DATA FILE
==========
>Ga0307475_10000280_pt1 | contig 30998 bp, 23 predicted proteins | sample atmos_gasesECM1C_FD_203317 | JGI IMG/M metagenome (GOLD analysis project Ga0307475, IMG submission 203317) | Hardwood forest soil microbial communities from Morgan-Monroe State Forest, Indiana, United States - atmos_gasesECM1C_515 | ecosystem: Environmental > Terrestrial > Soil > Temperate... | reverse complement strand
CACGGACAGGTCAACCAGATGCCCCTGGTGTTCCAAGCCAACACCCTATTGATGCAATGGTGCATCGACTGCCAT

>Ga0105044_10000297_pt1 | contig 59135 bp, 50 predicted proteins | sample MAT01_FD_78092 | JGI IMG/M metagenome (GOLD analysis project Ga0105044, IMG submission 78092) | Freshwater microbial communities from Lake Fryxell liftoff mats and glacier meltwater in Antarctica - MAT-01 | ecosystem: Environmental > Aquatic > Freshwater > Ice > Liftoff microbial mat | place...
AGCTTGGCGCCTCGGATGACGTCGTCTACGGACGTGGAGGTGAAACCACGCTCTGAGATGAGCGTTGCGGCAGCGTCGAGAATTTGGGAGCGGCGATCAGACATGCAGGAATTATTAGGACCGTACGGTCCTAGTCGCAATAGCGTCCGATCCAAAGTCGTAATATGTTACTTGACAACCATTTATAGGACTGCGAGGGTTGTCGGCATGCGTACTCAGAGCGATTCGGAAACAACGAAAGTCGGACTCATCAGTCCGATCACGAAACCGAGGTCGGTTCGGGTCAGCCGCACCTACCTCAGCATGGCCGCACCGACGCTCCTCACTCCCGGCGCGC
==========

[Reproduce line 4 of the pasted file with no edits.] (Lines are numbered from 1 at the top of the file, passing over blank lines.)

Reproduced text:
AGCTTGGCGCCTCGGATGACGTCGTCTACGGACGTGGAGGTGAAACCACGCTCTGAGATGAGCGTTGCGGCAGCGTCGAGAATTTGGGAGCGGCGATCAGACATGCAGGAATTATTAGGACCGTACGGTCCTAGTCGCAATAGCGTCCGATCCAAAGTCGTAATATGTTACTTGACAACCATTTATAGGACTGCGAGGGTTGTCGGCATGCGTACTCAGAGCGATTCGGAAACAACGAAAGTCGGACTCATCAGTCCGATCACGAAACCGAGGTCGGTTCGGGTCAGCCGCACCTACCTCAGCATGGCCGCACCGACGCTCCTCACTCCCGGCGCGC